Influenza, more commonly known as “flu”, is a highly contagious viral disease. The influenza virus attacks with more intensity during the winter months. Symptoms can be mild, but the virus can also cause severe illness and even death, particularly for those in the high-risk groups (the very young, people over 55, those with an underlying health condition, those who are pregnant, overweight or who have a weakened immune system). Symptoms usually last between three and seven days, although in some instances they can persist for several weeks.
The virus spreads through water droplets, especially when an infected person coughs or sneezes, or via contaminated hands and surfaces.
Hygiene measures adopted during the COVID-19 pandemic, such as washing your hands, coughing into your elbow and keeping your distance, are good habits to keep up, as they are effective in helping to reduce the chance of contracting and/or spreading the flu virus.
The vaccine remains the best way to protect yourself against flu, to prevent the spread of the disease and to reduce its severity, in particular if you’re part of a high-risk group.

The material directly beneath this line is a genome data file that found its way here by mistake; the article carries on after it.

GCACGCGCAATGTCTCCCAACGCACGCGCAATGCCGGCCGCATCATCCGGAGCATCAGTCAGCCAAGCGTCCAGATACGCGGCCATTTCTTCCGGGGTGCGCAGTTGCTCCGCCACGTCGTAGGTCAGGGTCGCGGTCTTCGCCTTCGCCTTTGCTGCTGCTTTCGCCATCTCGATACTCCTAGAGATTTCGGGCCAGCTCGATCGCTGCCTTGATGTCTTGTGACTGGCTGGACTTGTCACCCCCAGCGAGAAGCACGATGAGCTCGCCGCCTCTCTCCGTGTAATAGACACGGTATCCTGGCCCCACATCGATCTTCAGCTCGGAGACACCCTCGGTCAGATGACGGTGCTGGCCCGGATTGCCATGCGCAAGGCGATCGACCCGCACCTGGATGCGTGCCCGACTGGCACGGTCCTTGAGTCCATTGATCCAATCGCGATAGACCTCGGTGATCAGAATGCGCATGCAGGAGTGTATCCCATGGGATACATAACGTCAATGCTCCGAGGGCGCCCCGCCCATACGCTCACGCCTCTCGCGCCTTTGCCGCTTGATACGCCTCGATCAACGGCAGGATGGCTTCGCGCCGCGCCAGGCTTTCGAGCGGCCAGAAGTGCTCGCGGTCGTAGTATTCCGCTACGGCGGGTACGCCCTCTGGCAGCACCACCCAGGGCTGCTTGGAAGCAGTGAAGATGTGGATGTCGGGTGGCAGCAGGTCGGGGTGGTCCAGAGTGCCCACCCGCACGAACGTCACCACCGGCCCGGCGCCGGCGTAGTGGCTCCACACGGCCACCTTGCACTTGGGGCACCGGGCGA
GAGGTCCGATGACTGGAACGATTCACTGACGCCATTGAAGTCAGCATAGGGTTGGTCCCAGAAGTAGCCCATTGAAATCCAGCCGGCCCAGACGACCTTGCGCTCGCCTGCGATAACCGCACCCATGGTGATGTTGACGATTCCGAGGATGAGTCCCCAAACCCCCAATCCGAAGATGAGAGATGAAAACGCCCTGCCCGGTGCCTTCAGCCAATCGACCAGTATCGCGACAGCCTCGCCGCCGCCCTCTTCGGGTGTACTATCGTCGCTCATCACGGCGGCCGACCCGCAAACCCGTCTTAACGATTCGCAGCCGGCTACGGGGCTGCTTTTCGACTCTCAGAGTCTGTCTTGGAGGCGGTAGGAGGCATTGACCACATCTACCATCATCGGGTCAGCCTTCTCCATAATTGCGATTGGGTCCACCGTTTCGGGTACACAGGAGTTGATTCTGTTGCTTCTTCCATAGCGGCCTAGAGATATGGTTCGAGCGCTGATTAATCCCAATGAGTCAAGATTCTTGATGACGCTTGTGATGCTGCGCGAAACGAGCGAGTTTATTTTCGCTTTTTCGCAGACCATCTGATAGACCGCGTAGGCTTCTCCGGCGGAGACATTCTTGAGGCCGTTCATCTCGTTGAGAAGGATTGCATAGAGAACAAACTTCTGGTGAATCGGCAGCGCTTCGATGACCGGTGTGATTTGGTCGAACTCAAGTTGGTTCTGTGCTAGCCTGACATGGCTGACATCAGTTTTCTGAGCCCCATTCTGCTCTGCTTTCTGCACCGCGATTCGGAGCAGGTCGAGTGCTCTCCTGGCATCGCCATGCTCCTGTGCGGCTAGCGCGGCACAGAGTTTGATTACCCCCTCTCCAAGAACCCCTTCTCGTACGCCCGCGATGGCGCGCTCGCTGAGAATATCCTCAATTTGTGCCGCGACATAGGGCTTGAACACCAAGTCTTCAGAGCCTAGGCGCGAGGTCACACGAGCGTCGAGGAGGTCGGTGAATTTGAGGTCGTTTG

An international panel of experts carefully reviews the strain composition of the vaccine annually based on data from epidemiological centres and then makes recommendations to countries accordingly as to what strains they might wish to include in their national flu vaccine programme.
It takes about two weeks for an adequate immune response and protection to develop, and immunity tends to decline over the course of a few months. It is thus important to get a flu vaccine every year.
The flu vaccine will be available free of charge to anyone working on the CERN site, including contractors. Practical details of this year’s flu vaccination campaign, which will run from 17 October until 11 November, can be found at https://hse.cern/fluvaccination.